I have a bass that vibrated a weird buzz on different places depending on the neck relief. In my case, it’s just a jalopy, but ok.

    And maybe it’s not a stripped nut if you’re using SAE allen on a metric nut, like I once did. Chewed up but still works with the proper tool
     
  13. Mad Wombat

    Mad Wombat Member

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    o_O
    So the deal is this: yeah, a few years back, before I knew what I was doing, I forced it and stripped the hex socket on a seized truss rod. What's taken up residence in my brain is that a decent replacement neck is going to cost me several hundred bucks after exchange, duties and shipping, and this doesn't fit my current budget well (necks aren't so cheap north of the border). So I'd rather see if it can be saved for less $. And, yes I'm going to delegate it to someone who has more experience with it so I don't make another costly mistake - and I intend to learn from what he does. If, on investigation, it turns out to be an relatively easy (and cheap) fix, then I've saved some money. If not, I can then consider replacement. There's nothing else wrong with the neck, so I'd hate to throw it away if I don't have to.

    I'm not delegating any decisions to anyone, but I'd be foolish not to do some research first - including seeking the experience of people who have had similar problems. I'll weigh the info and other factors and make up my own mind.
     
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  14. Mad Wombat

    Mad Wombat Member

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    Good point. It may not be broken, as the relief has not changed noticeably. Might be something else loose in there.
    The socket is definitely stripped. So even if the problem is not a broken rod, it would be good to get the nut replaced.
    The tech is quoting a pretty reasonable price to investigate and replace the nut, if that's what it is. So I'll take the gamble that this can be fixed easily before I look at a replacement.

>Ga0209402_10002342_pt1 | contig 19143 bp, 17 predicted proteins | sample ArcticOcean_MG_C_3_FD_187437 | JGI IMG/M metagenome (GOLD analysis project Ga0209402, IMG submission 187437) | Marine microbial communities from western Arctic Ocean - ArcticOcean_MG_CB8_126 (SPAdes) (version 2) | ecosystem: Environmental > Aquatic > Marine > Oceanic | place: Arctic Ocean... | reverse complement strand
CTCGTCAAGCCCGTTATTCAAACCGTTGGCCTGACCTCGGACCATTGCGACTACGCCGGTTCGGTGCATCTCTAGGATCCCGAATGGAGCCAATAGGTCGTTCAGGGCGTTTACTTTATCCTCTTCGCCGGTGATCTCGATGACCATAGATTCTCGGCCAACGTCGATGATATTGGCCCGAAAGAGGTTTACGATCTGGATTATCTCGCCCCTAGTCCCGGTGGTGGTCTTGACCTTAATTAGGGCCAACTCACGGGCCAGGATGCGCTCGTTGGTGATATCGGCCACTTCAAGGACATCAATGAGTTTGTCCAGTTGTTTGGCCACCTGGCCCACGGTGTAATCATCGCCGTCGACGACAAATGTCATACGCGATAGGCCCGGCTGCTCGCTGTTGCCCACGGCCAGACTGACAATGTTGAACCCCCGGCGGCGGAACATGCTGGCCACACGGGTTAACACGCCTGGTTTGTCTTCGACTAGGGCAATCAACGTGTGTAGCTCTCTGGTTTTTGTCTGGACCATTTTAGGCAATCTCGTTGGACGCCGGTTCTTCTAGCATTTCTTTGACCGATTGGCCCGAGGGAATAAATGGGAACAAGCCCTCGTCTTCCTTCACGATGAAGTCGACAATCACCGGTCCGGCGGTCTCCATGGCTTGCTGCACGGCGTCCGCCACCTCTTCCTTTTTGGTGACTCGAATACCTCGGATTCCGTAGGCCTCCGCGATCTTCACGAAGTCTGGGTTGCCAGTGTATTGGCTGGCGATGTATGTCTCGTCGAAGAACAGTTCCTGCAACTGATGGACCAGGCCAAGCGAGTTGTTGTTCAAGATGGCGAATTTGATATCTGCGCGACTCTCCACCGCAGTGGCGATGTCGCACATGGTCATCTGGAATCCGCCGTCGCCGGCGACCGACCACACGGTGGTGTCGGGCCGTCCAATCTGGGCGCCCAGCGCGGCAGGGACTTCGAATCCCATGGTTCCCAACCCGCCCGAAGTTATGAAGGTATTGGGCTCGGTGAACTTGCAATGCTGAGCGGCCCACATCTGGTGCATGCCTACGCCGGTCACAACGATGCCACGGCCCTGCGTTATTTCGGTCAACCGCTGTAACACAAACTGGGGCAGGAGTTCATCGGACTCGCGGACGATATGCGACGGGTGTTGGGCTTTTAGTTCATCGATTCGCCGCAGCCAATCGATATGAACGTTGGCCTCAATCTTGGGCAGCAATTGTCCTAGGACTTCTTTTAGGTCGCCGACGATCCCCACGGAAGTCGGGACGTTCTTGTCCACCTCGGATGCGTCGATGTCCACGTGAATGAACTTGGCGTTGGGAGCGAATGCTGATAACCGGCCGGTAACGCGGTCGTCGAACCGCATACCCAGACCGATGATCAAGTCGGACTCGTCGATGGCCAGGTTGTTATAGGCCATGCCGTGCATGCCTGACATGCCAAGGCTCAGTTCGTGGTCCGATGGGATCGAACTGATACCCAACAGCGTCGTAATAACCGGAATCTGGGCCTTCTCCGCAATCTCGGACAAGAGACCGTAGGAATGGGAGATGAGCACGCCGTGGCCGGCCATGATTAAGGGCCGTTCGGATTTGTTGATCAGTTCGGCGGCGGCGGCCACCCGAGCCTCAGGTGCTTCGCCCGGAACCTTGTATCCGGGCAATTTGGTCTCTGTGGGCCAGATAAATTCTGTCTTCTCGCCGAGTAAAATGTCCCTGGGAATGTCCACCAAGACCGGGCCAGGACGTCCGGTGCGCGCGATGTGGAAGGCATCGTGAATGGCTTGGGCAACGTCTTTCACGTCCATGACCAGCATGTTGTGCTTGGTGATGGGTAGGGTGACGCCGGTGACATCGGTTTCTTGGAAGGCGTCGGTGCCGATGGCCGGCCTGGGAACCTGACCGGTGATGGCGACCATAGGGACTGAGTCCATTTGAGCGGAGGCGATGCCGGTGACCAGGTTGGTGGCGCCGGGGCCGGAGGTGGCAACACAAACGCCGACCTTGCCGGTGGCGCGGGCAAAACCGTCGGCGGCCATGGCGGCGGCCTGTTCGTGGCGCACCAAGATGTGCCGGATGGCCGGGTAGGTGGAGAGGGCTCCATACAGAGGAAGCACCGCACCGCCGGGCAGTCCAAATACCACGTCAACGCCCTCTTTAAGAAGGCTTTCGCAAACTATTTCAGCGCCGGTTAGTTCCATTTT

15. kevmin

    kevmin Supporting Member

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    The sound that you described can easily be a loose truss rod. I have experienced this exact same scenario. I had a good tech replace the nut on the truss rod and once adjusted to the proper tension, the rattle was gone and all was well.

    Things I have learned since then: penetrating oil is your friend, loosen before you tighten, use the perfect sized wrench and make sure it is in all the way before you turn it!
     
  16. Meals

    Meals Member

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    Just for the hell of it, try tightening the bushings on your tuners and the screws holding your tuner buttons and string tree. I had a bass that I swore had a truss rod issue, turned out it was a loose tuner.
     
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  17. monty

    monty Member

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    Yep, happened to me too. Never hurts to try.
     
  18. frankencat

    frankencat Guitarded Supporting Member

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    I can be fixed, it just depends on how much you want to do it. I have taken fretboards off to replace truss rods. It is not for the faint but like anything else, if you know how to do it it's not that bad. Good replacement necks are available at reasonable prices nowadays so that's a good option. Nothing wrong with taking it to a competent tech or luthier for a diagnosis.
     
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  19. woof*

    woof* Member

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    And make sure you don’t get another neck with the goofy adjustment at the headstock.
    ;)
     
  20. gunslinger

    gunslinger Member

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    I've read that the nuts on a lot of truss rods are brass so that they would strip first on the steel rod. That way you could just get a new brass nut to fix the problem. And like someone said the fretboard could always be removed and a new truss rod could be installed. Maybe the new one could be titanium. Good luck!